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A Thai Relic

  • Written by Union Hill
  • January 5th, 2006
  • 5 min read


Black Pagoda Patpong Bangkok

‘Mother-in-law’ stories are of course, universal. Stand-up comedians have built whole careers on ‘mother-in-law’ jokes.

There must be a reason for this. Are mothers-in-law put on this earth only to irritate the piss out of their daughters' husbands? Do they have any other purpose in life? Are they any use at all?

However bad you think your mother-in-law is, I bet she isn’t Thai. Mine is….. sort of. She’s got all her marbles but I am convinced that she is only half civilized.

Before I go on, I’m sure there are readers out there who would say, “but I get on fine with my mother-in-law”. Well, good for you, I say. Apart from getting along with the mother-in-law, you are probably the type who keeps his desk tidy at the office and remembers his wedding anniversary. All these things are signs of a disturbed mind in my book.

I’m more mainstream. My mother-in-law brings out the worst in me. She has recently come to stay with us. This arrangement has got a permanent kind of look about it that I don’t much care for but hey, I’m only the husband! My wife seems to think it is her turn to take care of her mother. Very commendable but I preferred it when the old bat lived in Ubon with the wife’s elder sister.

I am not a naturally suspicious person but there is something wrong with the age gap between my mother-in-law and her daughters. Not to put too fine a point on it but the old girl is just too, well…OLD. I am convinced that there is a missing link here but my wife and her two sisters will not even have this conversation with me. I think it much more likely that the old girl my wife calls ‘Jai’ is actually her grandmother and not her mother. I am told that she is more than eighty years old but no-one knows when her birthday is or exactly how old she is. They have chosen to celebrate her birthday on the day known as Mother’s Day in Thailand. She does not speak Thai, she speaks some obscure Isaan / Laos dialect that it seems only her immediate family can understand. She does not have a tooth in her head and when she speaks, the sounds resonate from her skull in a series of hoots, pitched at various levels. Further proof to me that her head is probably empty. When she talks, it sounds a bit like a six year old learning to play the recorder.

As she no longer possesses a single tooth, she survives on a diet of steamed fish. She can grind steamed fish between her gums. It is not a sight for anyone with a weak stomach. A direct consequence of her living on a diet of steamed fish is that she constantly smells like a tin of cat food.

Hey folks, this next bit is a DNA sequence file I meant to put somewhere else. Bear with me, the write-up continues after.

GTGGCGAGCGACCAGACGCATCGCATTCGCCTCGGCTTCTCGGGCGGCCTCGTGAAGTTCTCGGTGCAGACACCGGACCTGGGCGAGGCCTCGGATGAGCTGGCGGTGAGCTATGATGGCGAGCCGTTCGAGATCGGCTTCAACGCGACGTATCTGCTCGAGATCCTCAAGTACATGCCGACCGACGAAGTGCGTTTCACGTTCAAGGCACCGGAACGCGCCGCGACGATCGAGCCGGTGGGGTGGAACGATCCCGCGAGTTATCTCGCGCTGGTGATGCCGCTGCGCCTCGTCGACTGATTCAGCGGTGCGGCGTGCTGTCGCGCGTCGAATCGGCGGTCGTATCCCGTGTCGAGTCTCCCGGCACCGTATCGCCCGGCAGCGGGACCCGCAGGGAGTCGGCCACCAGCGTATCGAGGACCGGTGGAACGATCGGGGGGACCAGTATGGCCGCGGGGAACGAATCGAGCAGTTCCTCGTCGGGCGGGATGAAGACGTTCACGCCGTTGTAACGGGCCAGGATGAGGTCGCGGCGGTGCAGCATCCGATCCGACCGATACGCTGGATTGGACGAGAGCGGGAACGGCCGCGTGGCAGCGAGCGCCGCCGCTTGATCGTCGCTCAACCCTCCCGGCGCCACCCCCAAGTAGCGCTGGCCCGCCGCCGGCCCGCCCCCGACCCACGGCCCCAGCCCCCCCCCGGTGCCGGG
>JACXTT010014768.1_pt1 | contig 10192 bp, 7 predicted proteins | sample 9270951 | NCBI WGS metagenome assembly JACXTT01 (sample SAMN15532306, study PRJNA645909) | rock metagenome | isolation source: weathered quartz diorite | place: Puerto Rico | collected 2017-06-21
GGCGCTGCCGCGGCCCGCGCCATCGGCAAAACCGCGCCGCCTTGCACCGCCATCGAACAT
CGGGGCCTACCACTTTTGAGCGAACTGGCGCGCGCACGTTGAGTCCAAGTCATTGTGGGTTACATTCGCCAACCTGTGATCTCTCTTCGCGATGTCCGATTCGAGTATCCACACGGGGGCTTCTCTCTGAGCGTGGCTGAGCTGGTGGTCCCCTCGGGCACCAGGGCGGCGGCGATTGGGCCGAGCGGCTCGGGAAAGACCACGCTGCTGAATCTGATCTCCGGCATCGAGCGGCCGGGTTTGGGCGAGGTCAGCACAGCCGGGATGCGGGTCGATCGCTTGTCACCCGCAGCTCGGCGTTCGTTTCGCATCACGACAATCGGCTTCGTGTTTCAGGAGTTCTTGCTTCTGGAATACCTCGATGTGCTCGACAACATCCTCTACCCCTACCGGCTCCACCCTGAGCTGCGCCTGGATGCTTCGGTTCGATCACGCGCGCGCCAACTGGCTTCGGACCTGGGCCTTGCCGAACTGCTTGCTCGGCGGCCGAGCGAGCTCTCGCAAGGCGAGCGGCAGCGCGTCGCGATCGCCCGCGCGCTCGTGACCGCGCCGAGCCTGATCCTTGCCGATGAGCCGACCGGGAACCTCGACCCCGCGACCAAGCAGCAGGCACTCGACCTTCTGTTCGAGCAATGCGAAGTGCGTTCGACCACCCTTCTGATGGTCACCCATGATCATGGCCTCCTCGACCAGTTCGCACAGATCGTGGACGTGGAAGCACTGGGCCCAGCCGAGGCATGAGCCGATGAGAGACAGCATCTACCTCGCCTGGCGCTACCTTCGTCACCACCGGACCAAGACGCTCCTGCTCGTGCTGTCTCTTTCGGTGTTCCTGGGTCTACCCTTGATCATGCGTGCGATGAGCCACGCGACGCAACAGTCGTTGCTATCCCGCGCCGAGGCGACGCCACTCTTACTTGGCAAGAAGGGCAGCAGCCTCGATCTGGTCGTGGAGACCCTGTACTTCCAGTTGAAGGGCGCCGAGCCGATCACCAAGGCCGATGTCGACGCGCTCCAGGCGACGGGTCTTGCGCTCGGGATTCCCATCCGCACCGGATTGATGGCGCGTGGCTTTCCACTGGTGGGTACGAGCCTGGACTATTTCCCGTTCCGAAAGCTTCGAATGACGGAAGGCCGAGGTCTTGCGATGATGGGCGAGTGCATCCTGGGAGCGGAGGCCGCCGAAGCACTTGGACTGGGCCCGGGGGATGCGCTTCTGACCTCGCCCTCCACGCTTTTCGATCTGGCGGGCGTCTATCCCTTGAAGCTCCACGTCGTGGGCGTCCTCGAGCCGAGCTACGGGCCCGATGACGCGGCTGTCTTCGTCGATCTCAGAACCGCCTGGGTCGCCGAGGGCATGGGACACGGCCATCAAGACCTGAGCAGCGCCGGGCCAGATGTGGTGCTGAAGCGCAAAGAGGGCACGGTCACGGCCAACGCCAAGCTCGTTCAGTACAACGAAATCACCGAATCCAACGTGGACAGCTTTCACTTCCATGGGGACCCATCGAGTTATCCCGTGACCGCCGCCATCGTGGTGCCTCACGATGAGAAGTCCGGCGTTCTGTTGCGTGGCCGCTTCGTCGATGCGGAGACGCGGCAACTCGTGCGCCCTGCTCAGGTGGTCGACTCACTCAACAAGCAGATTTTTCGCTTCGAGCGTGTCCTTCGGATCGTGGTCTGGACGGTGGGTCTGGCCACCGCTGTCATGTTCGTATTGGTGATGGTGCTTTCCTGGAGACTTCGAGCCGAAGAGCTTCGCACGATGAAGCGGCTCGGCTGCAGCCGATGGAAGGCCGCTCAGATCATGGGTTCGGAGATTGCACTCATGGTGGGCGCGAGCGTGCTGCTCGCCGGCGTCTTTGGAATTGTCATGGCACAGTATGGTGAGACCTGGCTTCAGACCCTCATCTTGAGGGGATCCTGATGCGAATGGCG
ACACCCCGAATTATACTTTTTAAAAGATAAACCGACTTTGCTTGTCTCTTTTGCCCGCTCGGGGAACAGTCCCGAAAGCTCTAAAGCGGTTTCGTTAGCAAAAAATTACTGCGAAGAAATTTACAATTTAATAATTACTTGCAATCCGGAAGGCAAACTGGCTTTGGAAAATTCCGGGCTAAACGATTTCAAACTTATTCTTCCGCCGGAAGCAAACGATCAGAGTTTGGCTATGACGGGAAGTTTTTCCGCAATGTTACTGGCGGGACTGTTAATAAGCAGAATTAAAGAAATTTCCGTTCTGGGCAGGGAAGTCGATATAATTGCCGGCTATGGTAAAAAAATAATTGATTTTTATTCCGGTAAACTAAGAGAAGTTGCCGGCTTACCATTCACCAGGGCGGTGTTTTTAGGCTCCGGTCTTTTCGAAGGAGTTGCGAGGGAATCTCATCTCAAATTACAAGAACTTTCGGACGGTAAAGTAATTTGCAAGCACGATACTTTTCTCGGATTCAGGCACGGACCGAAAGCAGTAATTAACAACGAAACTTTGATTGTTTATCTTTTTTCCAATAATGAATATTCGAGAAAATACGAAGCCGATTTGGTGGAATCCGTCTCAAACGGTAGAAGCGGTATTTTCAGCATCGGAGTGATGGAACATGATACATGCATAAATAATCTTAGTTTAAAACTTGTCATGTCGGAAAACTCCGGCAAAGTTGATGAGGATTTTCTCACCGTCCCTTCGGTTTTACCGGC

She has no interests or opinions that I can detect. Her only concern is when she will be getting her next fix of steamed fish. In between meals, she will grind up beetle nuts with a small pestle and mortar and chew them, spasmodically spitting out the red slime into a cup. She will do this with no regard for present company or location. It’s a disgusting habit.

Yesterday I caught her drinking water from the outside tap. I think it will only be a question of time before I catch her drinking water from the toilet.

Yesterday we had an interesting event. At my wife’s behest we took “Jai” to a Thai restaurant for dinner. She did not like the fact that she had to sit at a table at this restaurant, normally at home she eats on the floor. This is her preference, not because I force her to. I watched with open-mouthed amazement as the wife and her sister tried to coax her to sit at the table. It was no good, she refused to eat but she did sit at the table long enough for me to bolt down a plate of rice before ordering her scrawny arse back to the car.

The sun sets in Thailand at this time of year at around 6.00pm. “Jai’ takes a shower and goes to bed at sunset. She cannot understand why anyone would want to stay up later than this. I am sure that she believes electric lights are some form of wizardry. Similarly, she gets up at sunrise and demands that the rest of the household does the same. I have declared myself exempt from this rule.

When I do come down the stairs in the morning I am greeted by the sight of “Jai” sitting on her rattan mat, on the floor in the corner of the living room. If I had a spaniel, the dog might at least be pleased to see me in the morning. I’d probably have to train a spaniel not to sit on the settee, too. No such problem with “Jai”. I get no acknowledgement from “Jai” as I descend the stairs.

Last week I was horrified to find a selection of weeds packed in plastic bags, deposited in my wine cave. I held one of the bags up and demanded to know what the Sam Hill this crap was and what was it doing in my wine cave? My wife informed me that the bags contained Isaan vegetables that were important ingredients for “Jai’s” fish soup. That must be the stuff that smells like my uncle Ken’s socks when they boil it up, I supposed. The reason these weeds were in my wine cave was because the fridge in the kitchen was full of fish!! Ughh!!

We live in a pleasant house. It’s not ostentatious but I am very happy with it. My mother-in-law believes firmly that this house is a gift from Buddha to her daughter. She also believes that I am just the vehicle by which Buddha chose to deliver this gift. It would be hell of thing if she turned out to be right!!

We’ve probably all heard it said that one day your wife will be just like her mother. In my case, that’s a real worry.

Union Hill


Stickman's thoughts:

The old duck sounds harmless! If the "j" in your "Jai" is pronounced with a "y sound", such as 'Yai', then that indeed does mean grandmother…